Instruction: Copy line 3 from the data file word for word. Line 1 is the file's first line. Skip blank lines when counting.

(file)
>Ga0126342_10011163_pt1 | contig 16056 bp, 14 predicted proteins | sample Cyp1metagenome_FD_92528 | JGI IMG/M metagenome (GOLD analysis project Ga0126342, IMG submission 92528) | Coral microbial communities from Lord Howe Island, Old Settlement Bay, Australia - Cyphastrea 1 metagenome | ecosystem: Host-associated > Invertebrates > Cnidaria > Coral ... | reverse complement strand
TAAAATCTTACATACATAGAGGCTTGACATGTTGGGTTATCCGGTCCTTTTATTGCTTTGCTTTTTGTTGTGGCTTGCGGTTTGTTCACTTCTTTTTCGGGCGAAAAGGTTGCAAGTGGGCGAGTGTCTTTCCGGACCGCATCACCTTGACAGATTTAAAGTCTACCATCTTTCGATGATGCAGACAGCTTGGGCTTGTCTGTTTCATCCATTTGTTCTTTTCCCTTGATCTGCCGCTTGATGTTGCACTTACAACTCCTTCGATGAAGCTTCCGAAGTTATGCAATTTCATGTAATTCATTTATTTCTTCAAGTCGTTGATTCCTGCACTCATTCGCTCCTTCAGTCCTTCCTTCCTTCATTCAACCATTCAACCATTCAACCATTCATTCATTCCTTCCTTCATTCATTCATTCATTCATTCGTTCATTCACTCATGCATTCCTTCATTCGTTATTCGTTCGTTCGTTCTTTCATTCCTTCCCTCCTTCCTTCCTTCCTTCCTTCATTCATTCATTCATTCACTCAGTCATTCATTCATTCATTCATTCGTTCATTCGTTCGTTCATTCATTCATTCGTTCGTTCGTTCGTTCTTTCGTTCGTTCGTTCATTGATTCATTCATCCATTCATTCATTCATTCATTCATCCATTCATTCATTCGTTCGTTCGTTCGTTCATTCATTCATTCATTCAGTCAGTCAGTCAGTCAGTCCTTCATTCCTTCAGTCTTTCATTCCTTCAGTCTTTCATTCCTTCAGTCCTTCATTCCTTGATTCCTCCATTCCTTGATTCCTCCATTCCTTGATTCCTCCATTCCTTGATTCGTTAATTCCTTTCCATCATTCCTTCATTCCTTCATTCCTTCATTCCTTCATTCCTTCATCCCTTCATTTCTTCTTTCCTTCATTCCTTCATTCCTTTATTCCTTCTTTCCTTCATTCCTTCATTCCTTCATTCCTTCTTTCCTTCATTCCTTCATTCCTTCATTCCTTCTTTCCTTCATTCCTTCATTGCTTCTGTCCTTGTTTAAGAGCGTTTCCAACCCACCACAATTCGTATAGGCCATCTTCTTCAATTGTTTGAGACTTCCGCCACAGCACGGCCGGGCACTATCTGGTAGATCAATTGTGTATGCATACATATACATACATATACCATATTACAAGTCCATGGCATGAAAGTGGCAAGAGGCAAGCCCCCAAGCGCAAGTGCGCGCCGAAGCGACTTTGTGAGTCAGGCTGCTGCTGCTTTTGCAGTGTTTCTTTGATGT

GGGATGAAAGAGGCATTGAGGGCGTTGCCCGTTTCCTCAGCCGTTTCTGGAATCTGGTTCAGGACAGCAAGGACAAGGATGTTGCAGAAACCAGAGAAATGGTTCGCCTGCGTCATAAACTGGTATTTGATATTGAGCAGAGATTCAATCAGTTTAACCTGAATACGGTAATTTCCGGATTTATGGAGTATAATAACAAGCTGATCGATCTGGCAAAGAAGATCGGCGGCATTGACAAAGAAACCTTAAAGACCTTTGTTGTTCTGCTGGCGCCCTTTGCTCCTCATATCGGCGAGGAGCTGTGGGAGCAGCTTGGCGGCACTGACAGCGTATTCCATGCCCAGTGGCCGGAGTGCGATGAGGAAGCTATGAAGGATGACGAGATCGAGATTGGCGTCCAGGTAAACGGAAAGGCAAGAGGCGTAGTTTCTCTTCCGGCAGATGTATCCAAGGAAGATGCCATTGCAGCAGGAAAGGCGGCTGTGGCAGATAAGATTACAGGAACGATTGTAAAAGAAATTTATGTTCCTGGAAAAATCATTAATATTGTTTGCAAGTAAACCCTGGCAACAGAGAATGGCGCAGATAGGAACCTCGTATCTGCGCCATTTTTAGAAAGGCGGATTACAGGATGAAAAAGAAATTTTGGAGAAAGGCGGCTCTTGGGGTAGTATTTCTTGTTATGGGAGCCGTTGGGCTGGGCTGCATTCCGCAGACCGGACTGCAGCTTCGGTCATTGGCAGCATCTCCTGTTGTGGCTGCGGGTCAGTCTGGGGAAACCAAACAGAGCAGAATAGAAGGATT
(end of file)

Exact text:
GGGATGAAAGAGGCATTGAGGGCGTTGCCCGTTTCCTCAGCCGTTTCTGGAATCTGGTTCAGGACAGCAAGGACAAGGATGTTGCAGAAACCAGAGAAATGGTTCGCCTGCGTCATAAACTGGTATTTGATATTGAGCAGAGATTCAATCAGTTTAACCTGAATACGGTAATTTCCGGATTTATGGAGTATAATAACAAGCTGATCGATCTGGCAAAGAAGATCGGCGGCATTGACAAAGAAACCTTAAAGACCTTTGTTGTTCTGCTGGCGCCCTTTGCTCCTCATATCGGCGAGGAGCTGTGGGAGCAGCTTGGCGGCACTGACAGCGTATTCCATGCCCAGTGGCCGGAGTGCGATGAGGAAGCTATGAAGGATGACGAGATCGAGATTGGCGTCCAGGTAAACGGAAAGGCAAGAGGCGTAGTTTCTCTTCCGGCAGATGTATCCAAGGAAGATGCCATTGCAGCAGGAAAGGCGGCTGTGGCAGATAAGATTACAGGAACGATTGTAAAAGAAATTTATGTTCCTGGAAAAATCATTAATATTGTTTGCAAGTAAACCCTGGCAACAGAGAATGGCGCAGATAGGAACCTCGTATCTGCGCCATTTTTAGAAAGGCGGATTACAGGATGAAAAAGAAATTTTGGAGAAAGGCGGCTCTTGGGGTAGTATTTCTTGTTATGGGAGCCGTTGGGCTGGGCTGCATTCCGCAGACCGGACTGCAGCTTCGGTCATTGGCAGCATCTCCTGTTGTGGCTGCGGGTCAGTCTGGGGAAACCAAACAGAGCAGAATAGAAGGATT